You might almost forget that there will be football played too. No modern World Cup has opened with so little anticipation of the actual matches. Most pre-tournament talk has been about Qatar’s transgressions. And for football fans, the club game reigned supreme until last Sunday.
But I arrived in the Gulf state intending to enjoy the football, while my colleagues keep reporting on human rights abuses. The trick is to hold two thoughts in our heads simultaneously: not to let the absolute monarchy’s attempted sportswashing succeed, while also relishing the sport. This is the show that unites the planet, from Tigray to Addis Ababa and from Kyiv to Moscow — where the stadium that hosted the previous World Cup final is now shut off from the world. Planetary joy has not abounded lately. So who is going to win?
The bookmakers’ favourites are Brazil, followed by Argentina, and there is a case for that. The quality of Brazil’s squad is rivalled only by France’s. Leo Messi’s Argentina are unbeaten in 36 games since 2019, when they overhauled their squad after their hilariously disorderly 2018 campaign.
Yet to tip them is to ignore 20 years of western European dominance. The previous four World Cups were won by France, Germany, Spain and Italy. The only non-European country even to gain a runners-up medal in that period was Argentina in 2014.
Western Europe has pioneered modern football: a rapid collective pressing game of diagonal passing. The region’s children learn to play it from the age of six. In the continent’s big national leagues, where western European players enter as teenagers and predominate, sharing pitches with only a minority from other continents, knowhow is exchanged every week. When Real Madrid beat Manchester City in the Champions League semi-final in May, the losers go home and decrypt the winners’ secrets. And so the region’s teams advance by the week: the football of 2022 is better than that of 2021.
Teams from elsewhere do not get enough experience of playing the best Europeans, and so they often spend World Cups just getting used to the pace. No wonder several non-European teams — above all, Morocco — recruit players from their western European diasporas.
Logically, a European team should be favourites in Qatar. But it is hard to see which one. Italy, the continent’s best side when they swept Euro 2020 only 16 months ago, did not qualify. England and France have been flailing for months. Tactics expert Michael Cox, author of Zonal Marking, reached a conclusion that should reassure both countries: solidity outweighs brilliance, and form does not matter much. However, England’s historical failings and France’s wave of injuries speak against them. Germany are between generations. Spain’s wonderful passing alone probably is not enough.
Smaller European countries tend to rely on a handful of superstars in one generation. Croatia and Belgium’s golden generations are fading, and the Dutch do not have one. Portugal, the current most talented small country, are not sure whether 37-year-old Cristiano Ronaldo has become a liability.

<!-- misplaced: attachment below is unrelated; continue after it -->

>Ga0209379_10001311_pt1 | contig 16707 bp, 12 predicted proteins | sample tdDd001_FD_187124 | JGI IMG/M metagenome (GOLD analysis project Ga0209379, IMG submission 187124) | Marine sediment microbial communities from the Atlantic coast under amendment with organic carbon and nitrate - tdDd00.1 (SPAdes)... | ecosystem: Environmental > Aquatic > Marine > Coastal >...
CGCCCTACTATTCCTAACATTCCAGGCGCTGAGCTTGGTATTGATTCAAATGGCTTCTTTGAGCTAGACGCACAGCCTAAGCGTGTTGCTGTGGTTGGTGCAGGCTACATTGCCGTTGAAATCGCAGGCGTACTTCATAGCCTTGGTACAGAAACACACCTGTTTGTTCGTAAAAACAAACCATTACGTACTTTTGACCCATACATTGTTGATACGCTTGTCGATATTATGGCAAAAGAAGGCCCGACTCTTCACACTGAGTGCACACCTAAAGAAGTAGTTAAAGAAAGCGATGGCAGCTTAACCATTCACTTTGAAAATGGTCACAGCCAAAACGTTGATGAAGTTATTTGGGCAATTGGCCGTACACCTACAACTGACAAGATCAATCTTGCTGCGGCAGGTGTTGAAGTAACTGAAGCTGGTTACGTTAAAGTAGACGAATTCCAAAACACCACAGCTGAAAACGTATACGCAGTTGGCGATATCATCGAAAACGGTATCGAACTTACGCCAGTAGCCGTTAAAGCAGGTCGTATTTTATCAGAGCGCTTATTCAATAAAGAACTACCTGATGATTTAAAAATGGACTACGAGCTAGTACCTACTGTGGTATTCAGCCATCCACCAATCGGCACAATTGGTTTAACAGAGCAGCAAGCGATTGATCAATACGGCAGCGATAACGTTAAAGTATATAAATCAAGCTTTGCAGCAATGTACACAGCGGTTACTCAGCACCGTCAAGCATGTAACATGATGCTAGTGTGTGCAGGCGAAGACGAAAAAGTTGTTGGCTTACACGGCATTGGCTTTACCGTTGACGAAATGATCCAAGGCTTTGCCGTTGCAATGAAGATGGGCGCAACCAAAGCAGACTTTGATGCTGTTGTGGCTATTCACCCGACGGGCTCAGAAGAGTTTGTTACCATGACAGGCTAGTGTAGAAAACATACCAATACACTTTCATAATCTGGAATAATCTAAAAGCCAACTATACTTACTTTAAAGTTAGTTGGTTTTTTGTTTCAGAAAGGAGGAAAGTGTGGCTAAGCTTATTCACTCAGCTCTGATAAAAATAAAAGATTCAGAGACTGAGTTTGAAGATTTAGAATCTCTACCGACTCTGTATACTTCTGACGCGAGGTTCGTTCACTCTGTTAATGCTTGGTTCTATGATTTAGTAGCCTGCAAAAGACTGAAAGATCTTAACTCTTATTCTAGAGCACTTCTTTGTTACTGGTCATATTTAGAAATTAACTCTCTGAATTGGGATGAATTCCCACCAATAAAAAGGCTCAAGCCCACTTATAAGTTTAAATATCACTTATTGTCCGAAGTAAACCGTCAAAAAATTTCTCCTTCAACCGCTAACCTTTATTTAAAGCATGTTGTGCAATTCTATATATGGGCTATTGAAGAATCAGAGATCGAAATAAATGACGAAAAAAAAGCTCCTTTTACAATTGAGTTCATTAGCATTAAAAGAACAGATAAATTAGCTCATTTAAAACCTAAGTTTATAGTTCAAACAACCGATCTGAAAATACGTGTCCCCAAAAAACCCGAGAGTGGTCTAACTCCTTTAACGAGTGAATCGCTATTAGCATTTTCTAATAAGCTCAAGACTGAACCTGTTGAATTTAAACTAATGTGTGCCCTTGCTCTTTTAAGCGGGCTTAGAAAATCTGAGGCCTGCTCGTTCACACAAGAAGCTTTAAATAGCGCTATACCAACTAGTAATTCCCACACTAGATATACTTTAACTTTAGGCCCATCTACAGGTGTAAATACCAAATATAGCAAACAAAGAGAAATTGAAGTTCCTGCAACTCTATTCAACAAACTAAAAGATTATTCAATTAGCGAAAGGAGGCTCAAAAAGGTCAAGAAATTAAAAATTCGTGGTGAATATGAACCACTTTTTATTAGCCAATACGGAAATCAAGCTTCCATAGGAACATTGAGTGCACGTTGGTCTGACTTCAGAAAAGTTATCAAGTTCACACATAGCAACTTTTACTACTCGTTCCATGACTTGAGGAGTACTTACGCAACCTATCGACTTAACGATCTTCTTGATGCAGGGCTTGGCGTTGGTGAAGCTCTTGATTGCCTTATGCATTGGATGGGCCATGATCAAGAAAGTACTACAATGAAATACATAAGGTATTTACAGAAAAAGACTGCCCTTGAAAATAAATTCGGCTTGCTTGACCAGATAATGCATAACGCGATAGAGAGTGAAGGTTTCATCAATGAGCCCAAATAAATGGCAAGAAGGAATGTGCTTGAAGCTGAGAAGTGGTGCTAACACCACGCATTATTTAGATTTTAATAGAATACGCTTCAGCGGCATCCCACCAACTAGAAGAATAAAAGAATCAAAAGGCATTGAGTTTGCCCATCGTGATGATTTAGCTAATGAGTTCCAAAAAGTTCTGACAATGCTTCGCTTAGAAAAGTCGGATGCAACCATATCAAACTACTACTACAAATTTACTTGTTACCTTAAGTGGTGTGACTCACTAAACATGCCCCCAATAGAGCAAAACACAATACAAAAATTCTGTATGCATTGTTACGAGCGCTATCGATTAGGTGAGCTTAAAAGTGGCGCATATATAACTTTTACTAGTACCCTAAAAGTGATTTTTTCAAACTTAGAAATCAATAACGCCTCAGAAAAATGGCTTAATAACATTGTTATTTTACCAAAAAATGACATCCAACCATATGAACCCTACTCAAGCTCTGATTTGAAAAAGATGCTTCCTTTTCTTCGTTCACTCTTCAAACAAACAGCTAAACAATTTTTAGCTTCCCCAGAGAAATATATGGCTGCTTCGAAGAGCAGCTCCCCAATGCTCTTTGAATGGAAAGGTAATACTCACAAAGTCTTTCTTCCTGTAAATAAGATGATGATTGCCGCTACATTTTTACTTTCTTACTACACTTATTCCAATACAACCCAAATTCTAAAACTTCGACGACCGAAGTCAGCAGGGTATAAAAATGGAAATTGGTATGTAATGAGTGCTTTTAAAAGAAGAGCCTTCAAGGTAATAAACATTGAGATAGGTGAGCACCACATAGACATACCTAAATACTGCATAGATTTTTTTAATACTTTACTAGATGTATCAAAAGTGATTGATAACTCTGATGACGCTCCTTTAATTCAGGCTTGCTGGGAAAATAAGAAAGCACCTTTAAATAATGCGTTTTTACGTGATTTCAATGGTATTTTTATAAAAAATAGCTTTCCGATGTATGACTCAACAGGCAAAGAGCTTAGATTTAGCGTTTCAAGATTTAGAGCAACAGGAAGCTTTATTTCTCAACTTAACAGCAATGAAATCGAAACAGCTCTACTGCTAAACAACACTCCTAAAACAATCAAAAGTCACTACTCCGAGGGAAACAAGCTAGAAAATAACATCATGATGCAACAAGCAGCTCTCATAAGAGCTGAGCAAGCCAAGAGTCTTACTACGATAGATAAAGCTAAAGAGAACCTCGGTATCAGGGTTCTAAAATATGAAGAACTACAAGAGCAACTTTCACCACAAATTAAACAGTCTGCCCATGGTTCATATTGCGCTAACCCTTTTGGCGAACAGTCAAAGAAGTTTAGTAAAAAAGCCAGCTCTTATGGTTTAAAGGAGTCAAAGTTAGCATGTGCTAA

Other continents trail. No Asian side has shone at a World Cup since South Korea reached the semis at home in 2002. Cameroon’s quarter-final in 1990 now looks like Africa’s peak, rather than the fresh dawn it seemed at the time. Reigning African champions Senegal cannot field injured Sadio Mané: how does a one-man team cope without the man? The US, in their first World Cup since 2014, and Canada, in their first since 1986, will mostly be prepping for 2026 when they are hosts with Mexico.
Beyond a handful of the knockout games, do not expect great football. Many teams here, such as Tunisia, would probably get relegated from England’s Premier League. Only a couple of national teams can match the best club sides, which can plug their weaknesses with transfers, and have training time to develop understanding between players.
Before the usual summer World Cup, teams at least have nearly a month to train together. This time they have barely a week. Players will feel as if they are opening on Broadway without a dress rehearsal. Many teams may resort to simple man-marking rather than the zonal defending seen in leading club football. Few will develop complicated presses or sophisticated dead-ball routines. The team that might look most like a team is Qatar, the only country playing its first World Cup: its players have been training together for months.
If the football disappoints, the migrant horror stories mount up, and Qatari security guards keep providing must-watch footage by harassing western journalists on camera (authorities have apologised for the incident). This could be the tournament that endangers the World Cup’s pre-eminence.
So who will win? Well, given the relative mediocrity of the football, the World Cup’s unpredictability is half the fun. In a season-long league, the best team usually prevails, but luck matters more in knockout tournaments — especially World Cups, where there is no return leg to let the stronger side make up for a bad night. A ball that bounces in rather than out off the crossbar can change history. If I had to pick a winner, I still would not.